Positive display enough to give O’Neill plenty of food for thought

Brady’s stock has soared again and in McGoldrick and Christie we have found two prospects

The  Republic of Ireland’s James McClean scores  his side’s third goal against the USA at the  Aviva Stadium, Dublin. Photo:   Brian Lawless/PA

The Republic of Ireland’s James McClean scores his side’s third goal against the USA at the Aviva Stadium, Dublin. Photo: Brian Lawless/PA

 

A comprehensive victory that should alleviate some of the pain from last Friday’s defeat in Glasgow.

We need to start with Robbie Brady’s excellent display. It was a delight to see him perform so effectively at this level. It’s about finding a place for him in the side and Martin O’Neill obviously hoped left back could be the role he fills long term.

No one ever doubted his ability but there are questions about his positional sense. He was too easily beaten on several occasions by Alejandro Bedoya, who’s a good winger, but that was offset by his quality in possession. He has the football brain to adapt and improve. His delivery from set pieces was a major asset all through the game.

Then there was that free-kick. There isn’t another left-footer like him in the squad. Stephen Ward is a converted centre forward playing full back, Brady is a converted midfielder who might have ended that debate.

Now, being defensively solid against Poland in March is job number one. He won’t get much time at left back for Hull in the meantime. His first goal was clinical, when he combined well with David McGoldrick, but his second was wonderful.

That gift

Andy ReidDenis Irwin

My eyes kept drifting to the two new caps in O’Neill’s line-up. McGoldrick did really well for the first goal, combining with Anthony Pilkington in midfield before a slick return pass, which Pilkington dinked over Bill Hamid.

It was the ideal start.

McGoldrick has an interesting running gait. Looks like a player brimming with confidence but I’ve seen it before and that type of player doesn’t always roll up his sleeves when the moment demands it.

Twice Brady played the ball into him, he didn’t get to it, but instead of haring after the lost cause he stood still. That speaks volumes. Chasing hard is a prerequisite if you are to play in a successful Irish side. It felt like someone reminded him of this at half-time. He ran harder.

Like Brady, Cyrus Christie was composed on the ball and eager to get past his winger. Snappy pass and away he went. However, the US goal left him exposed. Again, like McGoldrick, he rose to the occasion in the second half.

He’s ahead of David Meyler in the right back stakes now and looks a genuine alternative to Séamus Coleman.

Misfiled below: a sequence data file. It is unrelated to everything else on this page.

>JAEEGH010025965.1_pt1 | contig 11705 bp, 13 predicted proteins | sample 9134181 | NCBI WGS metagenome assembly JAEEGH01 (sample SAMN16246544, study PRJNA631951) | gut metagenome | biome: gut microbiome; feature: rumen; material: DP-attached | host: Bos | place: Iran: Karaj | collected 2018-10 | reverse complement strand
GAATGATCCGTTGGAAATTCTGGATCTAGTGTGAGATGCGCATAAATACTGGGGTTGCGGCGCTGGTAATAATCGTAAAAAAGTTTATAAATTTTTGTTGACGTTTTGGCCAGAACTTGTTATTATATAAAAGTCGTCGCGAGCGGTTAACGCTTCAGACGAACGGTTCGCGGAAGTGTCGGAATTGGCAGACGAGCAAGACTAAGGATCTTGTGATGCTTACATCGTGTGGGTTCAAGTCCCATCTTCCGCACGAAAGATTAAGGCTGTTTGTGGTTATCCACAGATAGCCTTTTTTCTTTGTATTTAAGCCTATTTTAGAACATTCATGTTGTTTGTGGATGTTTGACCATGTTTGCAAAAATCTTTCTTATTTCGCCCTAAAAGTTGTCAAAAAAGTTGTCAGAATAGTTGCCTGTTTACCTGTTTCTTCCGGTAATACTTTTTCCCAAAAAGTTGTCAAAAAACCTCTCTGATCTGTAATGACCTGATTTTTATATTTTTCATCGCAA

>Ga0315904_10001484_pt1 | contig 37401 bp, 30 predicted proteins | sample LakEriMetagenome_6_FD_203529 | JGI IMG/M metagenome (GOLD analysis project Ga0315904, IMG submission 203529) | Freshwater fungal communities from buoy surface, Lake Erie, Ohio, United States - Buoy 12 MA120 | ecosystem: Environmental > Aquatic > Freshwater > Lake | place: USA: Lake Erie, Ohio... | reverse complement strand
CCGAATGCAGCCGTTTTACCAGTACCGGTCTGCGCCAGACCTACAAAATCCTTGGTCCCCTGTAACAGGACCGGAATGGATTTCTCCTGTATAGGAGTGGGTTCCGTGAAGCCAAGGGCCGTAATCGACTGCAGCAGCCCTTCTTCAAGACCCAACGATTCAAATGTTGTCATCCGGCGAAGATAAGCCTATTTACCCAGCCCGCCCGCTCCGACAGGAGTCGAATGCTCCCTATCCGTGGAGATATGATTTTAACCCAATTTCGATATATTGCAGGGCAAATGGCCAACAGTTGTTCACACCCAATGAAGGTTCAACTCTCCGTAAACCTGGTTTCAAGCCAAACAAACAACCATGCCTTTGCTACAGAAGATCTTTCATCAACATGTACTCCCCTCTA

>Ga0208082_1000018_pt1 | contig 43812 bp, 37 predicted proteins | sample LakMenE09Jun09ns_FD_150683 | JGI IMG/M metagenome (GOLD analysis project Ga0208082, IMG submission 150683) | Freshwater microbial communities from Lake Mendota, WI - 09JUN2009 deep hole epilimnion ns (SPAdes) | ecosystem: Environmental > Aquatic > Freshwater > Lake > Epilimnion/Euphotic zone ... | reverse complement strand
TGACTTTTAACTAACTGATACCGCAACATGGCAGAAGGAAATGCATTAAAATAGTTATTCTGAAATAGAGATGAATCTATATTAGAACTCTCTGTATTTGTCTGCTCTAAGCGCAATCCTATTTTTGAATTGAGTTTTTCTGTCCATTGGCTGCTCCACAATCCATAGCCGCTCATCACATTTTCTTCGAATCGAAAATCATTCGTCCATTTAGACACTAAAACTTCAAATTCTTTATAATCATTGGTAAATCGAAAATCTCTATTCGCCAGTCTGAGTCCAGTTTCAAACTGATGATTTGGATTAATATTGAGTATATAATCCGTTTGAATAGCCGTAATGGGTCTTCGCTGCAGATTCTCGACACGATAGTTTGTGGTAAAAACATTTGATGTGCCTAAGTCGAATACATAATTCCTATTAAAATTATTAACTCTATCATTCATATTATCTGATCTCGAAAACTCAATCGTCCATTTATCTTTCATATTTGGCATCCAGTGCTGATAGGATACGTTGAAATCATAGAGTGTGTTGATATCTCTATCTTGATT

There was more time and space last night. That meant our central midfielders were always going to look better. Stephen Quinn impressed me again – worked hard, knocked the ball about and should be retained in a three-man midfield – but when it went wrong Christie and Meyler, playing in his preferred midfield role, were at fault.

Meyler took a throw-in, turned and tried to play a short ball to Christie but he lost possession to Mix Diskerud. That meant our right back was in no man’s land. Ciaran Clark got across and covered for him but this demanded Christie fill in for his centre half. He didn’t react in time and that provided the Americans with the free man in front of Shay Given’s goal. A moment of hesitancy in an otherwise impressive debut.

The USA provided a decent test because of the fluency and familiarity with each other. Seven of their players featured at the World Cup last summer. They know each other’s roles.

Meyler was also struggling in the holding role. He lacks the discipline almost perfected by Glen Whelan.

There was an improved fluidity in the Irish passing. A massive leap from the game at Celtic Park. They need to play like this, passing through midfield in every game.

It was a shame O’Neill couldn’t field something closer to his best team though . James McClean, Aiden McGeady and Shane Long breathed life into the game. Granted, the squad needed to be rewarded.

But there were plenty of positives. Brady’s stock has soared again, Quinn remains a real option in the middle and in McGoldrick and Christie we have two new ball players.

What we witnessed here could become the squad’s definitive style and shape (with a little tweak in midfield). If not we’ll be back to chasing shadows when the qualifiers resume. But 4-1 is a good night in any man’s language.

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